There are many ways to joke about vampires and pirates, but few that would make you care about them in the process.
That’s the essence of Taika Waititi’s brand. From the self-aware machismo he brought to “Thor” to the imaginary Hitler he played to cheer up an alienated Nazi child in “Jojo Rabbit,” Waititi has excelled at finding pathos in ludicrous places. In recent years, as his star power has blossomed, that distinctive sensibility has gone from the touchstone of his writer-director-star talent to become a full-on aesthetic that bleeds into the work of others in his orbit and the worlds they build on TV: Welcome to the Taika-verse.
Even in his early days as a filmmaker, with the infectious cringe-comedy of “Eagle vs Shark” and the bittersweet father-son saga “Boy,” Waititi’s trademark blend of silliness with soul was unmistakeable. As his name has expanded into a brand, the shows that emerged with his participation reflect that same impulse, even as they take many different forms. The trio of shows associated with Waititi — “What We Do in the Shadows,” “Reservation Dogs,” and “Our Flag Means Death” — provide a radical new take on the outsider in popular culture. And though Waititi can’t take sole credit for their successes, each show echoes his influence in exciting ways that shake up familiar formulas with feeling.
It was clear early on that “What We Do in the Shadows,” adapted from the mockumentary that Waititi co-directed with his pal Jemaine Clement, would take its central conceit and run as far as it could go. It was less obvious that the show would do such a fine job of deepening the neurotic plight of the various undead living together in a hectic Staten Island home, as well as the yearning to belong that haunts sensitive familiar Guillermo (Harvey Guillén).
By the end of Season 3, so much has changed about the dynamic between its cast that it almost seems heading toward a show finale: The snarky Lothario Laszlo (Matt Berry) is ready to follow his kooky love Nadja (Natasya Demetriou) to Europe, while insecure Nandor (Kayvan Novak) awaits an “Eat Pray Love” world tour with Guillermo. Energy vampire Colin Robinson (Mark Prosksch) has dropped out of the picture under rather gruesome circumstances. It’s a natural endpoint for several arcs at once, but current showrunner Paul Simms and writer Sam Johnson guide the story in its final minutes to a series of shocking twists, a few of which are even heartbreaking.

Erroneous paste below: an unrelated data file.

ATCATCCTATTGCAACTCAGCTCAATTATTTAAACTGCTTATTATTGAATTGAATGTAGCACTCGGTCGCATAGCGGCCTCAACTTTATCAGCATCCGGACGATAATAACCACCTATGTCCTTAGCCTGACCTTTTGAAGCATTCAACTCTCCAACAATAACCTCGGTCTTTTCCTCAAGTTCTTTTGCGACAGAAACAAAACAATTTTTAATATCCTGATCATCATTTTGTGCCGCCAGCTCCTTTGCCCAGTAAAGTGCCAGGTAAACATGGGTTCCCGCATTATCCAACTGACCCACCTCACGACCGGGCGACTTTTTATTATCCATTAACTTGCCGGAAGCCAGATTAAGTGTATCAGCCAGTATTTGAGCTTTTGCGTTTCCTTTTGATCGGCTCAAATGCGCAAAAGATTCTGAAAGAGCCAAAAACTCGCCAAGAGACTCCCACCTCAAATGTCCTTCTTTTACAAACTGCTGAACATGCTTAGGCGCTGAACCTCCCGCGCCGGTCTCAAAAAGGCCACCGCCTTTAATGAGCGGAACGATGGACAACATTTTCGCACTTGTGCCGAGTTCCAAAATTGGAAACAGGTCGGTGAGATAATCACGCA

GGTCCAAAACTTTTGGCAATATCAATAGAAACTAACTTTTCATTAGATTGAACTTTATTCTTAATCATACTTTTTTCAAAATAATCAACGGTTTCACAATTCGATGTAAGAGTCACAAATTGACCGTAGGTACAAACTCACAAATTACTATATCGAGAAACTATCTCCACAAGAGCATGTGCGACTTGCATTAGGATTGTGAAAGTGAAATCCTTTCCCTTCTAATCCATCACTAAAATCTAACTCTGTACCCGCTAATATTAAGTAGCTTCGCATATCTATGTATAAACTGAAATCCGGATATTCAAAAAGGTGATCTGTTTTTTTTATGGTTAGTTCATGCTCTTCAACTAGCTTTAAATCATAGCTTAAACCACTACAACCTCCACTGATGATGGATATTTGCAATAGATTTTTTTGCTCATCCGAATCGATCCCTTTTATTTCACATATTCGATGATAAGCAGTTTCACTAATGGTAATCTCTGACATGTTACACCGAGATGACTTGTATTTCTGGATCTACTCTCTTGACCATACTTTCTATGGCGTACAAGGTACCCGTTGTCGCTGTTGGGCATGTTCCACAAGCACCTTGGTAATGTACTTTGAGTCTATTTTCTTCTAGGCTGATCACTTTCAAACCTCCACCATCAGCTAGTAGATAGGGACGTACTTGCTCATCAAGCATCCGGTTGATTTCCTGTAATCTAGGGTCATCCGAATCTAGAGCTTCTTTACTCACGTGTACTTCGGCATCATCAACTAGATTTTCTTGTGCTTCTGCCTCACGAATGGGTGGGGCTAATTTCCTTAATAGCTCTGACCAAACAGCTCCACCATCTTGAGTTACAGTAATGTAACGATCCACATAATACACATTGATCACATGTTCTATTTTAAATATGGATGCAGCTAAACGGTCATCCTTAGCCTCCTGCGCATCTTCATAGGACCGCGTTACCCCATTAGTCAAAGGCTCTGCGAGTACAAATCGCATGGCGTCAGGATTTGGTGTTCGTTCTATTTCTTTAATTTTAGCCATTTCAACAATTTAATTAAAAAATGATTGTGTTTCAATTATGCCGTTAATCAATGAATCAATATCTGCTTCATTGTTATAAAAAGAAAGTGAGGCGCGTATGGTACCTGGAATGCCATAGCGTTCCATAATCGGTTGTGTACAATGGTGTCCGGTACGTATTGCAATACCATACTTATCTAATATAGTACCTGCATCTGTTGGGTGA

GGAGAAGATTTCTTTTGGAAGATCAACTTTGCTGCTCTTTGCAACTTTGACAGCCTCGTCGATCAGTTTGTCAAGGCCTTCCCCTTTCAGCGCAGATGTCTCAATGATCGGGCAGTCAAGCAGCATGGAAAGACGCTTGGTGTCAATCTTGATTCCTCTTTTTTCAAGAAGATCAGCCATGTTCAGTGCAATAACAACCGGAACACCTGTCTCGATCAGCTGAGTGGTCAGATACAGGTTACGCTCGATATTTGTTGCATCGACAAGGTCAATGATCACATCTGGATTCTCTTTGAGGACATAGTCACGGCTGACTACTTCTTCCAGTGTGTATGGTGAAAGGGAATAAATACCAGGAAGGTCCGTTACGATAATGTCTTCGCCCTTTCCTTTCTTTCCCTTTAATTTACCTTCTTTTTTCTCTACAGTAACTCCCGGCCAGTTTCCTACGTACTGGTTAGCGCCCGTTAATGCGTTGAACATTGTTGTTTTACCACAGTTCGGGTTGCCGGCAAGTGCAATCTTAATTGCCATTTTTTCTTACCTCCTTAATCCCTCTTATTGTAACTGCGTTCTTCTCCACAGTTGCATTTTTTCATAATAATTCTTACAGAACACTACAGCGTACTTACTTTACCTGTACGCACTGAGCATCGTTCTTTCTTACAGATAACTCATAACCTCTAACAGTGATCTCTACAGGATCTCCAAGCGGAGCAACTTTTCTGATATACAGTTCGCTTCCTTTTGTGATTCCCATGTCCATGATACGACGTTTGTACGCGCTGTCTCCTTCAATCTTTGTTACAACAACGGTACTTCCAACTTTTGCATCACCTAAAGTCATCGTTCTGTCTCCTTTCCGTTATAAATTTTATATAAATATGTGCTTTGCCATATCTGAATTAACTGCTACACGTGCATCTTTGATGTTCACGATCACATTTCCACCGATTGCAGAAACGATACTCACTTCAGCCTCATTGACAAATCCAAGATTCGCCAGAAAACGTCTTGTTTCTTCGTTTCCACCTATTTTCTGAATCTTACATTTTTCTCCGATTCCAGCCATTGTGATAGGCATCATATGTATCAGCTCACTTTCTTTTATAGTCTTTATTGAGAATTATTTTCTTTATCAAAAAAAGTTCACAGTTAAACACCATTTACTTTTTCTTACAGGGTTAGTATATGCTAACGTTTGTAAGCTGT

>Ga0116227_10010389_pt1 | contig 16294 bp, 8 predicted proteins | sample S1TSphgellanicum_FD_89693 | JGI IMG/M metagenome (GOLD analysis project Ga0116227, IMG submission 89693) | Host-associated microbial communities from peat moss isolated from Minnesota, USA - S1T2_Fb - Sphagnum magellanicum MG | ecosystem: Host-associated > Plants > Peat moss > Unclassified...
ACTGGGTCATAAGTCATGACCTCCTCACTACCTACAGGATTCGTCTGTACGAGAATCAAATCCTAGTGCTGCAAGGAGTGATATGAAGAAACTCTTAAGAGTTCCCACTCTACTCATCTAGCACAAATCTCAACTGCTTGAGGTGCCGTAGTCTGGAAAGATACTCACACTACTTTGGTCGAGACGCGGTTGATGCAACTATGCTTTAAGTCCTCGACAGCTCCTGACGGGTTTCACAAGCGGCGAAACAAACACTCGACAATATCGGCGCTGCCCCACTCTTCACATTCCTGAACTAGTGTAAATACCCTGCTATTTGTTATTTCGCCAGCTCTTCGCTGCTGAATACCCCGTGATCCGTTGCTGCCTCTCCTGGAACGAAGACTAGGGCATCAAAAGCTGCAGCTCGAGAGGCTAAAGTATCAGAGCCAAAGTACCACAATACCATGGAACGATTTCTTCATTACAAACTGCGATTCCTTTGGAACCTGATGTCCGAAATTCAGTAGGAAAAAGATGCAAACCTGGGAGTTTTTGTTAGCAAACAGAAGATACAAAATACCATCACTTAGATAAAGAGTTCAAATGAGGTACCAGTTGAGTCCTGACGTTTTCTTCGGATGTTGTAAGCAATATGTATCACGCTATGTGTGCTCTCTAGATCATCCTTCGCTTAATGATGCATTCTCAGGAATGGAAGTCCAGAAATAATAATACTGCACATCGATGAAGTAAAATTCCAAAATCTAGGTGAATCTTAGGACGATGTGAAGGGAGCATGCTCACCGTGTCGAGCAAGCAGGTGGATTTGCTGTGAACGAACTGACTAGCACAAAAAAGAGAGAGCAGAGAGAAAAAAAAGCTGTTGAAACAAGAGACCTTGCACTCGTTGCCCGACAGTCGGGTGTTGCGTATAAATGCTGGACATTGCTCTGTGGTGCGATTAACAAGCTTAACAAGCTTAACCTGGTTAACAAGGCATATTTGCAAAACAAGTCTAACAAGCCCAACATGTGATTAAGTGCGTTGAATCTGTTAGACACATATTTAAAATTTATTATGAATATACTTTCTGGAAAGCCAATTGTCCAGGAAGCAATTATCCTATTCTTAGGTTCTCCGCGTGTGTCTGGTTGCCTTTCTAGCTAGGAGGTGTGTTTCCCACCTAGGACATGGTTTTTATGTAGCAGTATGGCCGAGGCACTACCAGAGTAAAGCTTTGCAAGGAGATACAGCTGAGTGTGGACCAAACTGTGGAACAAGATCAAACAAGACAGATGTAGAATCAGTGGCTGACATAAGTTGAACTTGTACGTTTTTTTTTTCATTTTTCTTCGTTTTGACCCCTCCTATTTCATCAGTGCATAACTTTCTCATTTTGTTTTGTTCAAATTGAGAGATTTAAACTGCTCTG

Yes, heartbreaking. “What We Do in the Shadows” is loaded with zany pitch-black comedy and supernatural slapstick that often suggests a gothic spin on “The Office,” but in the process, it has grounded its outsized characters in genuine stakes (pun intended). From the moment in the pilot where Guillermo admits to the camera that he’s aspired to be a bloodsucker ever since he saw Antonio Banderas bring a Latino flavor to “Interview With The Vampire,” the show has scrutinized the desire to find happiness in a messy, indifferent world. Nandor may be an undead conquerer who has lurked the world for millennia, but he’s also a romantic loner. Living forever is not the same thing as finding peace. That’s the essence of a Taikaverse: preposterous and undeniably profound at once.
Russ Martin / FX